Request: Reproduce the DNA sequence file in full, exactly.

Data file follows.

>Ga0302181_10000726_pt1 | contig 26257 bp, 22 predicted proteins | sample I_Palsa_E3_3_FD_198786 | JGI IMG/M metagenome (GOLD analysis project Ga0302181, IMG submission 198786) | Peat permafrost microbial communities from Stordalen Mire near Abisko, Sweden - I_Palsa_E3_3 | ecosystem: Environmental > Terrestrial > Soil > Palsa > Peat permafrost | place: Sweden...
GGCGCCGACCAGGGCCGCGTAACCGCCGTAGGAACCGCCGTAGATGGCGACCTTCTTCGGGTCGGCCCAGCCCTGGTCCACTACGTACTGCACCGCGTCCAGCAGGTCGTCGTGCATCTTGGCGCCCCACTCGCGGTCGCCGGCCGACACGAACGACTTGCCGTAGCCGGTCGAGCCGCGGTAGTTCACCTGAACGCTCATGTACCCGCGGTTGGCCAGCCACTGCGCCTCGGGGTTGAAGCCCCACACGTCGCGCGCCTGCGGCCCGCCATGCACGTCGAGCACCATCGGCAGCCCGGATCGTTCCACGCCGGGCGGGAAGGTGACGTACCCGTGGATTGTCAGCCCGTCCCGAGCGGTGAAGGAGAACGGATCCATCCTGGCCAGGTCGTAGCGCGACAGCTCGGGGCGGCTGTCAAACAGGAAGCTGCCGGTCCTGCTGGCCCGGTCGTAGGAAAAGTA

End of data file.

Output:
>Ga0302181_10000726_pt1 | contig 26257 bp, 22 predicted proteins | sample I_Palsa_E3_3_FD_198786 | JGI IMG/M metagenome (GOLD analysis project Ga0302181, IMG submission 198786) | Peat permafrost microbial communities from Stordalen Mire near Abisko, Sweden - I_Palsa_E3_3 | ecosystem: Environmental > Terrestrial > Soil > Palsa > Peat permafrost | place: Sweden...
GGCGCCGACCAGGGCCGCGTAACCGCCGTAGGAACCGCCGTAGATGGCGACCTTCTTCGGGTCGGCCCAGCCCTGGTCCACTACGTACTGCACCGCGTCCAGCAGGTCGTCGTGCATCTTGGCGCCCCACTCGCGGTCGCCGGCCGACACGAACGACTTGCCGTAGCCGGTCGAGCCGCGGTAGTTCACCTGAACGCTCATGTACCCGCGGTTGGCCAGCCACTGCGCCTCGGGGTTGAAGCCCCACACGTCGCGCGCCTGCGGCCCGCCATGCACGTCGAGCACCATCGGCAGCCCGGATCGTTCCACGCCGGGCGGGAAGGTGACGTACCCGTGGATTGTCAGCCCGTCCCGAGCGGTGAAGGAGAACGGATCCATCCTGGCCAGGTCGTAGCGCGACAGCTCGGGGCGGCTGTCAAACAGGAAGCTGCCGGTCCTGCTGGCCCGGTCGTAGGAAAAGTA